uncertainty, Save the bees, Bee Diversity

How to save the bees and other endeavours – BeeSafe in 2020

“Save the bees!” was a frequent claim already when I started with BeeSafe. In the past years, this demand became ever-present. Before this, the most asked question after telling people that I work with bees was “oh, so you sell honey?” or something in those terms. Now it became “are the bees really dying?”. Very often followed by some often repeated citation from Einstein – which may be the topic for a future blog.

My mission in these seven years has always been to explain bees. If you ever read some of my posts, you know that I don’t like simplifying things. I’m convinced that you don’t need to do that for making (bee) science accessible. Therefore, over the past seven years, I tried to explain the nuances. Trying to do it in a diplomatic way. I had some great discussions and there’s nothing I would withdraw. However, in the past years, there were too many statements and developments going in the wrong direction. There are people saying that you save the bees with beekeeping. There are others promising 100% efficacy of varroa treatments. Companies selling “beehives for the window sill”. In summary, increasing amounts of rotten apples between those who work seriously.

Save the bees – based on science

Bee health and science are very important to me. Moreover, I’m getting to the conclusion that diplomacy isn’t enough to get the discussion on how to save the bees on a more reasonable and productive foundation. In this blog, I started with wanting to share my fascination with bees. Explain why there’s no one-fits-all solution. This will still be a constant feature. However, I want to be a bit less diplomatic. Not rude, obviously, but clearer in my position. My little rant about Darwinian Beekeeping was kind of the moment that breached the dam in my head.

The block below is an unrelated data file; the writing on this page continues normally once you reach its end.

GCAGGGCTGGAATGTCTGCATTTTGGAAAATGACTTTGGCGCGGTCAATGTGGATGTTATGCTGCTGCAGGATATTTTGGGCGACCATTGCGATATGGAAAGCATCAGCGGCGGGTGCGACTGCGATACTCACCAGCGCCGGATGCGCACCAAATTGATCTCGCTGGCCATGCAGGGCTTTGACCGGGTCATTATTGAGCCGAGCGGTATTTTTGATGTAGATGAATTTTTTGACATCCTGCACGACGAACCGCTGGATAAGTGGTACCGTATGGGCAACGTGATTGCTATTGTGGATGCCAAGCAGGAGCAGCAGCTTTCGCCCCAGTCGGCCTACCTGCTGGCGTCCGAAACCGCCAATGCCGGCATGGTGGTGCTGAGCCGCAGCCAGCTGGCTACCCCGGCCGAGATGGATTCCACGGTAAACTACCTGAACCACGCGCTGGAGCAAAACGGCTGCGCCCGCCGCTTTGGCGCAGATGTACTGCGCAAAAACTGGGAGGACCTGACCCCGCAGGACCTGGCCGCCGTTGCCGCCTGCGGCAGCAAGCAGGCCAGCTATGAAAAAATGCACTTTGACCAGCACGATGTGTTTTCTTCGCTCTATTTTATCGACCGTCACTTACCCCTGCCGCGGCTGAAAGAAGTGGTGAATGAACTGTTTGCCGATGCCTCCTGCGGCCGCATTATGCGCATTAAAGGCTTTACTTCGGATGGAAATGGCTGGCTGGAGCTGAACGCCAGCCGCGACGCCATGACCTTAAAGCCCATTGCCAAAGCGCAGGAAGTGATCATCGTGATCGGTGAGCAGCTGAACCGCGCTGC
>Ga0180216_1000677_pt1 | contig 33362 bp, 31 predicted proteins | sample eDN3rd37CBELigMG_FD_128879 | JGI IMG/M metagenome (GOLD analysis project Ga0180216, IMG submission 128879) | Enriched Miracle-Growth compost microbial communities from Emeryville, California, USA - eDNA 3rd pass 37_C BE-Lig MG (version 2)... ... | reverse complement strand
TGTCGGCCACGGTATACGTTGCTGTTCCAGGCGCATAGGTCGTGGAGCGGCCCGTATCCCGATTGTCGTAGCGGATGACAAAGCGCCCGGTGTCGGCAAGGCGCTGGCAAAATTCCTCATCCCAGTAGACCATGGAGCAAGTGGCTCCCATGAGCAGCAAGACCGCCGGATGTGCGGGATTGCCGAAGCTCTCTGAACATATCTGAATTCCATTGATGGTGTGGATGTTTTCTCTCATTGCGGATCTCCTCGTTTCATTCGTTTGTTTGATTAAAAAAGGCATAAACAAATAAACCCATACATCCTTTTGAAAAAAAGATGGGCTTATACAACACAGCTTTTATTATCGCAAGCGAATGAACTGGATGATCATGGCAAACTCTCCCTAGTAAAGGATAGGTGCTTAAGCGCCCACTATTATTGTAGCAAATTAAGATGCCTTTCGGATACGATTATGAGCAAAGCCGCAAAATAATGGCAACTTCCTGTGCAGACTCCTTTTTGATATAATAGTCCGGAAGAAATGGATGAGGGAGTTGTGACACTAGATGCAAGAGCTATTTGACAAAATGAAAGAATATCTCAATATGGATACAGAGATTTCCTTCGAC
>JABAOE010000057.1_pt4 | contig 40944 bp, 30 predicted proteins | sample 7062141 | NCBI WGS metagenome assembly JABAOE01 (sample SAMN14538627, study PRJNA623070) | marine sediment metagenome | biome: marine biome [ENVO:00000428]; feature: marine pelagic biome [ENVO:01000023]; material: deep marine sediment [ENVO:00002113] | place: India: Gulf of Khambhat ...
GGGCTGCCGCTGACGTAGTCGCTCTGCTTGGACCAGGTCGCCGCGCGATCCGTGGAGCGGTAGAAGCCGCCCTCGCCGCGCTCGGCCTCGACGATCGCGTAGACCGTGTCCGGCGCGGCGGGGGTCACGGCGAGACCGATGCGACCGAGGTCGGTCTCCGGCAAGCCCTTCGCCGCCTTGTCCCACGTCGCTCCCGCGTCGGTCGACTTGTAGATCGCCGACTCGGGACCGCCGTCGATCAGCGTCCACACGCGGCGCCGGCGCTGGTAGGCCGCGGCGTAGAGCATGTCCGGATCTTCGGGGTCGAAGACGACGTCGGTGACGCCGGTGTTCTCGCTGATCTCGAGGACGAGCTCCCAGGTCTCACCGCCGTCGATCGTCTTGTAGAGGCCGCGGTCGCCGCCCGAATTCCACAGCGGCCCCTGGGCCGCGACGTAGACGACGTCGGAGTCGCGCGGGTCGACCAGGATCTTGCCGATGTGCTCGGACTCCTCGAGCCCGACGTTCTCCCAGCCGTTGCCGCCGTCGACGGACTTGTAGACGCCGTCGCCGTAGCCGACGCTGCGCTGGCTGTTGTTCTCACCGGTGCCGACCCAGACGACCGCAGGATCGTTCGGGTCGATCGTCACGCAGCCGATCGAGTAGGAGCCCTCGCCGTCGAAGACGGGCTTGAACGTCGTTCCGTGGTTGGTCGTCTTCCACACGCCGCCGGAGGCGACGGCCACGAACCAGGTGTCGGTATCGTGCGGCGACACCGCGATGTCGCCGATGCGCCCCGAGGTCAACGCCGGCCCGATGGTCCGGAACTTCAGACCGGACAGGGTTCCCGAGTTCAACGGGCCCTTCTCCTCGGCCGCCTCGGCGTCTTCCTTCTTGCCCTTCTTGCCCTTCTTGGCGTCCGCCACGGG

Here’s the thing: science is not an absolute truth. There are several ways to interpret data and even more ways how to translate it into actions. A 100% is something very rare in living systems and some approaches may work in some cases and fail in others. Showing the nuances doesn’t mean to make things complicated. It means to give you the information and tools to take the right steps, to change the strategy if something doesn’t work.

BeeSafe in 2020

In the future, I will comment more openly on things that in my opinion go wrong in this whole “save the bees” thing. Share and highlight those who do serious and good work. And yes, also showcase more of what I do for a living with BeeSafe. I want to try to give those initiatives and people more visibility who work based on science. I will also criticize, of course. In an as sober manner as possible, attached to the facts. Everyone criticizing my arguments, in the same way, is very welcome.

On this blog, I will continue to discuss scientific findings. However, giving it a slightly different touch. I want to discuss on how these findings affect the endeavour to save the bees. For whom, for which regions, species, stakeholders they’re important. This is decisive also on a political level: The European Parliament recently called for reducing pesticides to protect bees. Yes, this is important. But it’s not the only thing to do. There’s more to “save the bees!” than banning pesticides. BeeSafe – and, therefore, me – stands for the whole picture.

Back to the roots with new approaches

I’ve tried many things in the past seven years and want to regain focus on my core expertise: bee health. This isn’t only about honey bees and varroa treatments, there’s so much more to this topic. In addition, I also plan to create a course on bee health. I’m still working on the concept, but I’ll keep you posted. There may be also a Youtube channel and a podcast coming… But if I learned something over the past seven years, is that it’s better to do one step after the other.

That’s why I first want to finish something I already began: within this first quarter, I finally want to (re-)launch my “Bee Surgery Hours”, a newsletter all about bee health. You can subscribe to it below, under this post. The Bee Surgery Hours is a whole concept. Over on LinkedIn I will do FAQ sessions that I will somehow integrate on this site as well. If you have any questions about bee health, go for it. Comment under this post or ask me on Twitter or LinkedIn using the hashtag #BeeSurgeryHours. We will see how it goes.

2 thoughts on “How to save the bees and other endeavours – BeeSafe in 2020”

    1. Claudia Garrido

      Hi Shevelle, thank you, me too! I’m curious what questions will come and how this will develop!

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